Another common mishap is canal perforation that could be access cavity perforation, furcal perforation, or root perforation (cervical, mid-root, or apical). Perforations usually occur due to over instrumentation or forceful instrumentation. Cervical perforation occurs when not using Gates-Glidden burs properly or when large instruments are used for coronal flaring. The first sign that a clinician may encounter is bleeding in the floor that can be managed by filling the defect with mineral trioxide aggregate (MTA) and a temporary filling initially followed by permanent filling. Similarly, in case of a mid-root perforation, MTA may be used for the repair.
Apical perforation that is caused by using longer instruments can be recognized by bleeding or by sudden response from the patient. This defect is repaired by packing a small amount of MTA at the apex to form a barrier between the gutta-percha and the periapical area. Other iatrogenic mishaps include zip formation, strip formation, instrument separation, and damage to the apical foramen if correct instrumentation technique is not used.,
| Conclusion|| |
Root canal treatment can be very challenging for an endodontist due to complex anatomy and the presence of severe root curvatures that causes hindrance during ideal preparation of the canal. The curvature may vary from gradual curvature of the entire canal, sharp curvature of the canal near the apex, or a gradual curvature of the canal with a straight apical ending. S- shaped canals (double curvature) may also occur and success in negotiating these canals depends on the size and construction of the canal, degree of curvature, size and flexibility of the instrument, along with the skills of the operator. Therefore, preoperative assessment of the horizontal and vertical variations of the canals should be done and a proper instrumental technique is very necessary to avoid procedural errors. Moreover, hand instrumentation is a time-tested, easy, and economic method for root canal treatment but care must be taken during their use to avoid problems like ledge formation, creation of zip, transportation, and instrument breakage. In severely curved canals, the use of rotary NiTi files after making a glide path with hand stainless steel files is recommended.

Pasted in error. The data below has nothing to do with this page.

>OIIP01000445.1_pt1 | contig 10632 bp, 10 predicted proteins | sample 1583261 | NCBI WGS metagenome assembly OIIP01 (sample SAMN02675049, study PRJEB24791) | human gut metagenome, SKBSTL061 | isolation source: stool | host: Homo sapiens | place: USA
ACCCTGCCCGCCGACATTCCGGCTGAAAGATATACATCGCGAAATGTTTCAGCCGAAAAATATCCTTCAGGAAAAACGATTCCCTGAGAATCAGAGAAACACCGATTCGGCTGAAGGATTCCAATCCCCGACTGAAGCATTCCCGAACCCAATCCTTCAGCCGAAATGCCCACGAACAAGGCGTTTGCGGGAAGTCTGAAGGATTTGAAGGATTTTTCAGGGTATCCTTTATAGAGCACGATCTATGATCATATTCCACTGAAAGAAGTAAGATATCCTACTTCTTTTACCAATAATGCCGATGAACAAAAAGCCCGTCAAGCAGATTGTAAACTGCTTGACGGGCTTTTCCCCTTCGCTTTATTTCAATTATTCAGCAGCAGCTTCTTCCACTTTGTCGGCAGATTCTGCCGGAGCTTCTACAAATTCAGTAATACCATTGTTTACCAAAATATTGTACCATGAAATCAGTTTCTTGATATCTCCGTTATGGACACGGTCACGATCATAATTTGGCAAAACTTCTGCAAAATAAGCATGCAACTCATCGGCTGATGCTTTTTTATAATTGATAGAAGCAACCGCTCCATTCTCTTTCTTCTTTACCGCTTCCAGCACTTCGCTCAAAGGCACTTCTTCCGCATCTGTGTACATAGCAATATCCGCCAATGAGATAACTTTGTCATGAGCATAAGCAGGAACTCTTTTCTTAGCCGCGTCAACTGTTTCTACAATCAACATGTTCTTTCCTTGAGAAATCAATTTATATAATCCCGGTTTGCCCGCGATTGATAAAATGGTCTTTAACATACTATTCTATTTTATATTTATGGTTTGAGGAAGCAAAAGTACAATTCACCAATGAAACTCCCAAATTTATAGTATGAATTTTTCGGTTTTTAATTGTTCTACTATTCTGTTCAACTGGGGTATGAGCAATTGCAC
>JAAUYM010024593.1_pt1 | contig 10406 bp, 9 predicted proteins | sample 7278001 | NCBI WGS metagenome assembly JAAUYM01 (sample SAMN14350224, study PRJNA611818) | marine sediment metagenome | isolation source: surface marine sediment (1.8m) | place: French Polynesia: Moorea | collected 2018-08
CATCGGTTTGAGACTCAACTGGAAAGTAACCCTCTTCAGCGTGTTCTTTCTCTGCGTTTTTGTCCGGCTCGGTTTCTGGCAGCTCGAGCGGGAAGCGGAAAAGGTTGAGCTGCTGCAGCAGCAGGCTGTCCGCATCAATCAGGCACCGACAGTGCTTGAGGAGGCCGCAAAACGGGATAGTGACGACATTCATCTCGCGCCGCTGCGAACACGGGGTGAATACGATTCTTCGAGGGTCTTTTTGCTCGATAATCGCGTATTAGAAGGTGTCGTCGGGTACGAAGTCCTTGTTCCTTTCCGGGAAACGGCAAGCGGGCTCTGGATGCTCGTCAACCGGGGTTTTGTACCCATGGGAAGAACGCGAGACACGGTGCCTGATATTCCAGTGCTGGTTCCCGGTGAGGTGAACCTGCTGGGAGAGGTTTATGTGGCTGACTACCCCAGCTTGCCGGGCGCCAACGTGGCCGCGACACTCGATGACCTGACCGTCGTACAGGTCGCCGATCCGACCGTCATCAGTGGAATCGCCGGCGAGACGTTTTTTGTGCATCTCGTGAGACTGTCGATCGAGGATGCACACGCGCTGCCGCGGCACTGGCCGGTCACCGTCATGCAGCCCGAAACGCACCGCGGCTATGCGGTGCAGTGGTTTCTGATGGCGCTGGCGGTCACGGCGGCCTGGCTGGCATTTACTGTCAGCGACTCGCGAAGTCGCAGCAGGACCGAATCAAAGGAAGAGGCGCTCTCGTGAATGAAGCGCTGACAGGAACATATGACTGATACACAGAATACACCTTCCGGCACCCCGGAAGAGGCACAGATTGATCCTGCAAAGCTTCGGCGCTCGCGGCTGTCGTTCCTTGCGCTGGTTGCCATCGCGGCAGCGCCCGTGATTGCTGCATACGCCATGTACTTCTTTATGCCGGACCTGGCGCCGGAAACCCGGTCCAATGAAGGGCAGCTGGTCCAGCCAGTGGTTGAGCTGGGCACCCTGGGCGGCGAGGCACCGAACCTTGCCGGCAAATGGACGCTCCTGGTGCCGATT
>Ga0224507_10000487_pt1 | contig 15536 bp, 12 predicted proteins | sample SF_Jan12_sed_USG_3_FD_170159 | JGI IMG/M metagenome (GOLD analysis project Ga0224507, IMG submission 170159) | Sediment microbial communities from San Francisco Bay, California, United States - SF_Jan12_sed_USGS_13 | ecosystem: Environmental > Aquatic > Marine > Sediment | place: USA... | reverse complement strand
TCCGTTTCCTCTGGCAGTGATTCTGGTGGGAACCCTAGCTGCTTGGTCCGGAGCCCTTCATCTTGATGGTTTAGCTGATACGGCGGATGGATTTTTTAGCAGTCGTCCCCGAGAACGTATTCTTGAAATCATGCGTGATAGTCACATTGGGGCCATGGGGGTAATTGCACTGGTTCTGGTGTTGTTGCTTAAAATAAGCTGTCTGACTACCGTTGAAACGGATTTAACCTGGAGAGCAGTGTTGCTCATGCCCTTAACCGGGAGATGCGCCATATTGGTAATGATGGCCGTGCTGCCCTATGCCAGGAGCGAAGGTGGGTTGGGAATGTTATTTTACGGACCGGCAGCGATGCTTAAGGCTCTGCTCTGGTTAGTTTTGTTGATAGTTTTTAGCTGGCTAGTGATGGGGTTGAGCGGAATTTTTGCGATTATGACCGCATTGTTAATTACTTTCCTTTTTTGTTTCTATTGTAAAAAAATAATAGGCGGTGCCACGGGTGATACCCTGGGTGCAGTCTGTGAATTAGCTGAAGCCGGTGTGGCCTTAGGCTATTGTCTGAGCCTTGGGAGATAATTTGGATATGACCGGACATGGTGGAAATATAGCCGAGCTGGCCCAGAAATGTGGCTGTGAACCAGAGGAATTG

Financial support and sponsorship
Conflicts of interest
There are no conflicts of interest.
| References|| |
Peter OA. Current challenges and concepts in the preparation of root canal system: A review. J Endod 2004;30:559-67.
Estrela C, Bueno MR, Sousa-Nets MD, Pécora JD. Method for determination of root curvature radius using cone-beam computed tomography images. Braz Dent J 2008;19:114-8.
De Moor RJ, Deroose CA, Calberson FL. The radix entomolaris in mandibular first molars: An endodontic challenge. Int Endod J 2004;37:789-99.
Mounce R. Negotiating challenging mid root curvature: Rounding the bend. Dent Today 2007;26:108.
Sonntag D, Stachniss-Crap S, Stachniss C, Stachniss V. Determination of root canal curvature before and after canal preparation (part II): A method based on numeric calculus. Aust Endod J 2006;32:16-25.
Sakkir N, Thaha KA, Nair MG, Jospeh S, Christalin R. Management of dilacerated and S- shaped root canals-An endodontic challenge. J Clin Diagn Res 2014;8:ZD22-4.
Mounce RE. New possibilities for managing severe curvature: The twisted file. Endo Turbine 2008;9-12.
Arai Y, Honda K, Iwai K, Shinoda K. Practical model "3DX" of Limited cone-beam X-ray CT for dental use. Int Congr Ser 2001;1230:713-8.
Moshiri M, Scarfe WC, Hilgers ML, Scheetz JP, Silveira AM, Farman AG. Accuracy of linear measurements from imaging plate and lateral cephalometric images derived from cone-beam computed tomography. Am J Orthod Dentofacial Orthop 2007;132:550-60.
Meena N, Kowsky RD. Applications of cone beam computed tomography in endodontics: A review. Dentistry 2014;4:242.
Patel S. New dimensions in endodontics imaging: Part 2. Cone beam computed tomography. Int Endod J 2009;42:463-75.
Scarfe WC, Levin MD, Gane D, Farman AG. Use of cone beam computed tomography in endodontics. Int J Dent 2009;2009:634567.